Northgate is a female Barbary Lioness (Panthera leo leo), born July 17, 2013. She came to us as an 11-day-old cub from a facility that lacked the resources that we provide, needed to care for her. This lioness was born with her kneecap out of place and her knee fused, leaving her leg four inches shorter than the others. She is not in any pain, and with tremendous amounts of physical therapy provided by playing with her sister Ani, proper nutrition, and veterinary care, our goal is to give her the best quality of life we can.

Panthera leo leo is the scientific name for the Barbary lion, also known as the Atlas lion or Nubian lion. Some researchers recognize 6 subspecies of lion, while others recognize only the African and the Asiatic based on genetic analysis. Prior to the 1920’s, the Barbary lion roamed North Africa, but has since been considered extinct in its natural habitat. Nowadays its existence appears to be increasing in captivity throughout the U.S. and Africa. In hopes of settling the controversy over whether the Barbary lion was indeed a unique subspecies, as well as help establish breeding programs, conservationists created a studbook in 2009 detailing every descendant of a group of Barbary lions once owned by the Sultan of Morocco. These captive royal lions were the last known population, and were initially housed near the Atlas Mountains in Morocco before being moved to a lion garden at the Royal Palace in Rabat. Beginning in 1953, these animals and their descendants were slowly separated when people moved them to different zoos. Trying to track these descendants down has proved to be quite a feat, but conservationists are hoping that zoos and other facilities like the Kirshner Wildlife Sanctuary will contribute their knowledge of surviving individuals so that inbreeding can be avoided, genetic diversity can be maintained, and the Barbary lion will not die out in captivity. Ideally, those with proven genetic links to the subspecies via DNA fingerprinting will become part of a selective breeding program to “breed back” the Barbary lions. Eventually, the best lions will be released into a National Park in the Atlas Mountains of Morocco.

Weights for adult lions generally lie between 330–550 lbs. for males and 264–400 lbs. for females, although the Barbary lion is typically around 500 lbs. The African lion and other African subspecies can be found in most countries in sub-Saharan Africa, able to tolerate most habitats except for rainforests and the interior of the Sahara desert. While the lion drinks regularly when water is available, it is capable of obtaining its moisture requirements from prey and even plants (such as the tsama melon in the Kalahari desert), and thus can survive in very arid environments.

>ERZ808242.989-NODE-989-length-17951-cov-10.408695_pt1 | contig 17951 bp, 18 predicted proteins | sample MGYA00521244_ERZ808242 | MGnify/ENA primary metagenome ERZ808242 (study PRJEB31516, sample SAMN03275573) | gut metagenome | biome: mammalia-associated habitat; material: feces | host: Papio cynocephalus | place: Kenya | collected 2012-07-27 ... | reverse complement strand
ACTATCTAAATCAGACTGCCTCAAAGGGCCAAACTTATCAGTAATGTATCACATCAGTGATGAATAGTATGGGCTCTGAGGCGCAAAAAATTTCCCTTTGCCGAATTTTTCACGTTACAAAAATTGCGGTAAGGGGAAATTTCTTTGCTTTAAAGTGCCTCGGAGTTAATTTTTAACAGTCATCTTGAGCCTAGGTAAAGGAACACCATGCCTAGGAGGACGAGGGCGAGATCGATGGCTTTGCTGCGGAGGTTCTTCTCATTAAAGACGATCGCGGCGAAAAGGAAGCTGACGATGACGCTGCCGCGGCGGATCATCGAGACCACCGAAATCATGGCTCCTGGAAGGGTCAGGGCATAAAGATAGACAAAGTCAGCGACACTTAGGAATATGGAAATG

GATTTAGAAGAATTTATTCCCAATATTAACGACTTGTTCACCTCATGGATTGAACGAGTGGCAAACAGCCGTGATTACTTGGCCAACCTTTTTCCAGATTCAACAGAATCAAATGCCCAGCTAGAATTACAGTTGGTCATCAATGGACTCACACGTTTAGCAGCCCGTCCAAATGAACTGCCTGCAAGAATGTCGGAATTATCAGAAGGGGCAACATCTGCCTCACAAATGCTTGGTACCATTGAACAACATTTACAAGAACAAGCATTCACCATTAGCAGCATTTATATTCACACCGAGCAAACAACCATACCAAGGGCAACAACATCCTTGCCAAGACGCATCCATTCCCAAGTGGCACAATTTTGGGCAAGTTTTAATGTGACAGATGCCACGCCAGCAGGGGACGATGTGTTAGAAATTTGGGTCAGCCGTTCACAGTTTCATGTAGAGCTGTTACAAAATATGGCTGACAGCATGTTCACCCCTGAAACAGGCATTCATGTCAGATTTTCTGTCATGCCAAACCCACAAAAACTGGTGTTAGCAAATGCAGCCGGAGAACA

Lions are the most social of the cats, typically living in social units called prides. The pride usually consists of 5-6 related females, their cubs of both sexes, and 1-4 males known as a coalition who mate with the adult females (although extremely large prides consisting of up to 30 individuals have been observed). Historical evidence states that the Barbary lion tended to live in pairs or small family groups rather than prides. The males are discernible by their unique mane of hair, which makes the lion appear large and intimidating. Indeed, it does provide protection during confrontation with other lions and competitors. Barbary lions can be distinguished from other African lions by its long, dark, extensive mane that extended over the belly to between its hind limbs, a more pointed crown on its head, and a narrow muzzle. Anecdotal evidence suggests that it had different colored eyes as well. The females do all the hunting for the pride in coordinated groups. Prey consists mainly of medium- to large-sized ungulates such as wildebeest, impalas, zebras, buffalo, warthogs, and antelopes. If need be, the lion will scavenge for food as well.

There have been few efforts in the past to estimate the population size of the African lion; unfortunately estimating their numbers accurately is an ambitious undertaking flooded with many uncertainties. Guesstimates are commonplace, and numbers range from 16,500-75,800. Studies show a 42-48.5% population decline mainly due to indiscriminate killing (primarily as a result of retaliatory or pre-emptive killing to protect human life and livestock) and prey base depletion. Habitat loss and conversion has led to a number of populations becoming small and isolated.

Barbary Lion Fast Facts

 

Type of Animal Mammal
Diet in Wild Cattle, antelope, small game
Diet at Kirshner Wildlife Sanctuary Chicken, rabbit, quail, turkey, beef
Body Length Up to 11 ft
Body Height 4 ft
Body Weight Males 550 lbs; Females 350 lbs
Gestation Period 105-115 days
Number of Offspring 2-3 cubs
Lifespan In Wild 12 yrs; In Captivity 20 yrs
Range North Africa, from Morocco to Nubia (modern-day Sudan)
Habitat Grassy plains & open woodlands
Protection Status Extinct